<   Back to Archive Index

A daily devotional based on the New Living Translation
view online
logo
 
 
Find a Bible
     
 
Get the App
 
 
twitter facebook
 
  A two-year chronological walk through the…  
 
 
Life Application® Study Bible
 
 
 
 

Week 55

October 11th, 2017
 
Court Is in Session
Micah 6:1-8
 
Read
Listen to what the LORD is saying: “Stand up and state your case against me. Let the mountains and hills be called to witness your complaints. And now, O mountains, listen to the LORD’s complaint! He has a case against his people. He will bring charges against Israel.”

“O my people, what have I done to you? What have I done to make you tired of me? Answer me! For I brought you out of Egypt and redeemed you from slavery. I sent Moses, Aaron, and Miriam to help you. Don’t you remember, my people, how King Balak of Moab tried to have you cursed and how Balaam son of Beor blessed you instead? And remember your journey from Acacia Grove to Gilgal, when I, the LORD, did everything I could to teach you about my faithfulness.”

What can we bring to the LORD? What kind of offerings should we give him? Should we bow before God with offerings of yearling calves? Should we offer him thousands of rams and ten thousand rivers of olive oil? Should we sacrifice our firstborn children to pay for our sins?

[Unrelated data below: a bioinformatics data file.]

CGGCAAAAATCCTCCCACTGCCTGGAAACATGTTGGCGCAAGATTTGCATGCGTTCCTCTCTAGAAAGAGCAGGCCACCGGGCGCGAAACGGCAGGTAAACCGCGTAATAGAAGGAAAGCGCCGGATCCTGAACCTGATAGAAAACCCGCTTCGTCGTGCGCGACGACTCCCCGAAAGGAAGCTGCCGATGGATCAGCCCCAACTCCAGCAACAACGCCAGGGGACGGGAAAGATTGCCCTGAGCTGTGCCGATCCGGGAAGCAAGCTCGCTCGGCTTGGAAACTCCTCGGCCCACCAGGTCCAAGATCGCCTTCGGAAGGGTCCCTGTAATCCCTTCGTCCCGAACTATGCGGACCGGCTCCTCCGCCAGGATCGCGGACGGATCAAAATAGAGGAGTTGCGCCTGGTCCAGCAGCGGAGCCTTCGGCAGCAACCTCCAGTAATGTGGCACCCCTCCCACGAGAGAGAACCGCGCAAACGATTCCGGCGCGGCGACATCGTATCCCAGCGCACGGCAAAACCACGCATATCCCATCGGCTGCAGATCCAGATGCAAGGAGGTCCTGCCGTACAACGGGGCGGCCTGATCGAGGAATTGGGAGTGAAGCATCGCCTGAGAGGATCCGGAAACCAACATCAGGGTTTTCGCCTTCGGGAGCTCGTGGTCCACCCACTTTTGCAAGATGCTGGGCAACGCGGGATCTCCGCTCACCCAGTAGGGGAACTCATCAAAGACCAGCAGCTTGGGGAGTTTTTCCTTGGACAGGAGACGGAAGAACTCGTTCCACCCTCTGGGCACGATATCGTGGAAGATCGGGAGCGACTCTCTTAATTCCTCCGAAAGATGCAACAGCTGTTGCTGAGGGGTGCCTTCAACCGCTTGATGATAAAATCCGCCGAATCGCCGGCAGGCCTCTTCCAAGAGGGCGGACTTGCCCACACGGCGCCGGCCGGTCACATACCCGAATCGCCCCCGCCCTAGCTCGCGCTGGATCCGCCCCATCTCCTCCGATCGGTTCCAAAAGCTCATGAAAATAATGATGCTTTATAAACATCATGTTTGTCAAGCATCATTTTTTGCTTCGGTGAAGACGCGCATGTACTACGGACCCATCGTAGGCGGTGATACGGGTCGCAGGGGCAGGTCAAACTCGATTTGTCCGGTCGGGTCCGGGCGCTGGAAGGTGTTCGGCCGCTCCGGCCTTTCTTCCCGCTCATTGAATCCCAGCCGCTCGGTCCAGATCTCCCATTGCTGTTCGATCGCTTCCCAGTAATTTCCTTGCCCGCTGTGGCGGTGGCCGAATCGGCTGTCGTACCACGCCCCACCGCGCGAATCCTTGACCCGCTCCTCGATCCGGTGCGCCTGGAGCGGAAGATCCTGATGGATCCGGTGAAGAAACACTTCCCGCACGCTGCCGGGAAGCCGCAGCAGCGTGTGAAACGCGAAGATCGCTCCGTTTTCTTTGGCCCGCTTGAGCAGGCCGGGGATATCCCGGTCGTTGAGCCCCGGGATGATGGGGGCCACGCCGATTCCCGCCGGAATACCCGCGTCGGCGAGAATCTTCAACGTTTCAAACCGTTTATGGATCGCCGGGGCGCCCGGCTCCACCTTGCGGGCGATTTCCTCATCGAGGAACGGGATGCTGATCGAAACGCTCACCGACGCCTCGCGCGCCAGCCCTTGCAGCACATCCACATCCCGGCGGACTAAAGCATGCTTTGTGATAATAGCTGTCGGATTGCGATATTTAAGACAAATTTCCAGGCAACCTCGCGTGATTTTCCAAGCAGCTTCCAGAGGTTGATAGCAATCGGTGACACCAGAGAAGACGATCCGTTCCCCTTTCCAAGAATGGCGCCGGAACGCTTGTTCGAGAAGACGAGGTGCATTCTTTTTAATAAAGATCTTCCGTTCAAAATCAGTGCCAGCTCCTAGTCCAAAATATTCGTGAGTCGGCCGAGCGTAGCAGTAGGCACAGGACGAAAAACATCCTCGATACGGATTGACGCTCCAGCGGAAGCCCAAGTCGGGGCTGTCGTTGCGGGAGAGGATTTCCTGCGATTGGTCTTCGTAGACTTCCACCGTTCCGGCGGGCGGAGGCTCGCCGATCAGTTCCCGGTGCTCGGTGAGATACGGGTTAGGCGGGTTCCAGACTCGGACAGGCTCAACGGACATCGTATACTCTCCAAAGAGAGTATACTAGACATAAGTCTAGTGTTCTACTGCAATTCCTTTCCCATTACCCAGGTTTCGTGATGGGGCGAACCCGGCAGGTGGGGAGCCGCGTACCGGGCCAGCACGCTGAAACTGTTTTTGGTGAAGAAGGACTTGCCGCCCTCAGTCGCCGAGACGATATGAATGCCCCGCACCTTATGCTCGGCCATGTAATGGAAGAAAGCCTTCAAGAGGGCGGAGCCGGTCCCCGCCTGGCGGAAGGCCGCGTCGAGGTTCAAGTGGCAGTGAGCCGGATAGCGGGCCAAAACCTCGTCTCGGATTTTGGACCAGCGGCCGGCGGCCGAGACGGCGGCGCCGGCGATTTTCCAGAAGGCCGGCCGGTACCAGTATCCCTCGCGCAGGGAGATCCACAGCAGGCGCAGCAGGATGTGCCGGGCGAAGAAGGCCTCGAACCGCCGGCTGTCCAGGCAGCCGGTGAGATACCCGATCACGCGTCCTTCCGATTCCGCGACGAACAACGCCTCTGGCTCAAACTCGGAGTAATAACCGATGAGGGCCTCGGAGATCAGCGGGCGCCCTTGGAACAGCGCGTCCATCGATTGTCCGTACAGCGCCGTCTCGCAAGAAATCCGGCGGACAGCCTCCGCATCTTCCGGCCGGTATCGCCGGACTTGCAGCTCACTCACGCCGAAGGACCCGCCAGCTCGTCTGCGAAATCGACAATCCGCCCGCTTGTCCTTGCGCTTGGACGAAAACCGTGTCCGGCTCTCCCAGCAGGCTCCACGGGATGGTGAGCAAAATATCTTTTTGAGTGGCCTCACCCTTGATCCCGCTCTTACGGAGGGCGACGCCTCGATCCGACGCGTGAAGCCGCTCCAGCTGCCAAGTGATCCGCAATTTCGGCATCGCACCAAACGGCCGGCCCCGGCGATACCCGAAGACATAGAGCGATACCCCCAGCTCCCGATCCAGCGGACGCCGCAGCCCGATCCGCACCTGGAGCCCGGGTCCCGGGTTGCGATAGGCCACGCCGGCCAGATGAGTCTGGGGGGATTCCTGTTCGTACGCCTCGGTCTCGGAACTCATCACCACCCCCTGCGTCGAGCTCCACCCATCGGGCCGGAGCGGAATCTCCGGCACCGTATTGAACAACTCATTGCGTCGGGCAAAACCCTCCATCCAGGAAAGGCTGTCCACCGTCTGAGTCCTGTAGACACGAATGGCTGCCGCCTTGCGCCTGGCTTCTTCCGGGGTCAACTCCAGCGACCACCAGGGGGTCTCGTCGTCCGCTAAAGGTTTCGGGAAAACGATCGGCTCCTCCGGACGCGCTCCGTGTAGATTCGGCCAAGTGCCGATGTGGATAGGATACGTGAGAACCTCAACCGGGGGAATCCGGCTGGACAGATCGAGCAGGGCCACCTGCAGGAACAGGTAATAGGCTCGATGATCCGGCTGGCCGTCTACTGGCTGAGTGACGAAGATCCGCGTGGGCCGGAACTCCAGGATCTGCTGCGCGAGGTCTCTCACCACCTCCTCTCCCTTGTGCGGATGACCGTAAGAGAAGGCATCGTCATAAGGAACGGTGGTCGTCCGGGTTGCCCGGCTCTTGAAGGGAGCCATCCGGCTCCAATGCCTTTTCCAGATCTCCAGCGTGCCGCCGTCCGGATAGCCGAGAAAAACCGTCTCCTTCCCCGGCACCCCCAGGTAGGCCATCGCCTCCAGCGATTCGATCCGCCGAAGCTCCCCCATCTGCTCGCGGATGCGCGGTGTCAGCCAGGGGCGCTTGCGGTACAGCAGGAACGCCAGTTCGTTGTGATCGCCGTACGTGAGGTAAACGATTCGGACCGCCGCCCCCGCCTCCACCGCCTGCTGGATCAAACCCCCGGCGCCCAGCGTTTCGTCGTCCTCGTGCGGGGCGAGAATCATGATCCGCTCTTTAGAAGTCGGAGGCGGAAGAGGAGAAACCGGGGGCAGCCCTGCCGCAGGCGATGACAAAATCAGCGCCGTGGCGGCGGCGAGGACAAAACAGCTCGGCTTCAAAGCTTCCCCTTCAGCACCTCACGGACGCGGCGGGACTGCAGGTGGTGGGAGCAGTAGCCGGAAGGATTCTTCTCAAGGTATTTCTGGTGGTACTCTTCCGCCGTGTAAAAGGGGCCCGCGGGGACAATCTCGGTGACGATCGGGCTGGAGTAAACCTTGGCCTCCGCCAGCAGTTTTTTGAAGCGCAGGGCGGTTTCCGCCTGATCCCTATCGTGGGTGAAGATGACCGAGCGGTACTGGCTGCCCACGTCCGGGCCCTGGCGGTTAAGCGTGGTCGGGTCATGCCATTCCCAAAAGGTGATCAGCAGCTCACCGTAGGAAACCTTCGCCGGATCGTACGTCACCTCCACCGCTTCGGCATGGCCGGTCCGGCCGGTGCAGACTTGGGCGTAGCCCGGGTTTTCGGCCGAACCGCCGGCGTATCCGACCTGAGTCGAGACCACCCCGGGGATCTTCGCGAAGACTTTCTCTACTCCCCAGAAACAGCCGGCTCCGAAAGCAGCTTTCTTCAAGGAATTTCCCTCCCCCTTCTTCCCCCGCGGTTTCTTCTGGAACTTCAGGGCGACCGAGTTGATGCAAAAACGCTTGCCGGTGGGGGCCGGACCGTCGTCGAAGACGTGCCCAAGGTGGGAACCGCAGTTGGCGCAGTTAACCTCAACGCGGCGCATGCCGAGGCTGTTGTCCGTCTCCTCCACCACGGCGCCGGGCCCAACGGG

No, O people, the LORD has told you what is good, and this is what he requires of you: to do what is right, to love mercy, and to walk humbly with your God. (Micah 6:1-8)
 
Reflect
Here Micah pictures a courtroom. God, the judge, tells his people what he requires of them and recites all the ways they have wronged both him and others. Chapters 4 and 5 are full of hope; chapters 6 and 7 proclaim judgment and appeal to the people to repent.

The story of Balak and Balaam is found in Numbers 22–24. Gilgal, the first campsite of the Israelites after crossing the Jordan (Joshua 4:19), was where the people renewed their covenant with God (Joshua 5:3-9). These two places represent God’s loving care for his people: his willingness both to protect them and to warn them about potential troubles. In Micah’s day, the people had forgotten this covenant and its benefits and had turned away from God.

God continued to be kind to his forgetful people, but their short memory and lack of thankfulness condemned them. Regularly remember God’s goodness and thank him. Remembering God’s past protection will help you see his present provision.
 
Respond
Show your thanks for God’s provision by living out Micah 6:8. How will you show that you “walk humbly with your God”? How can you “do what is right”?
 
 
 
 
  Share with a friend   #380
 
Fwd
 
 
tweet
 
 
facebook
 
Progress on our two-year chronological journey…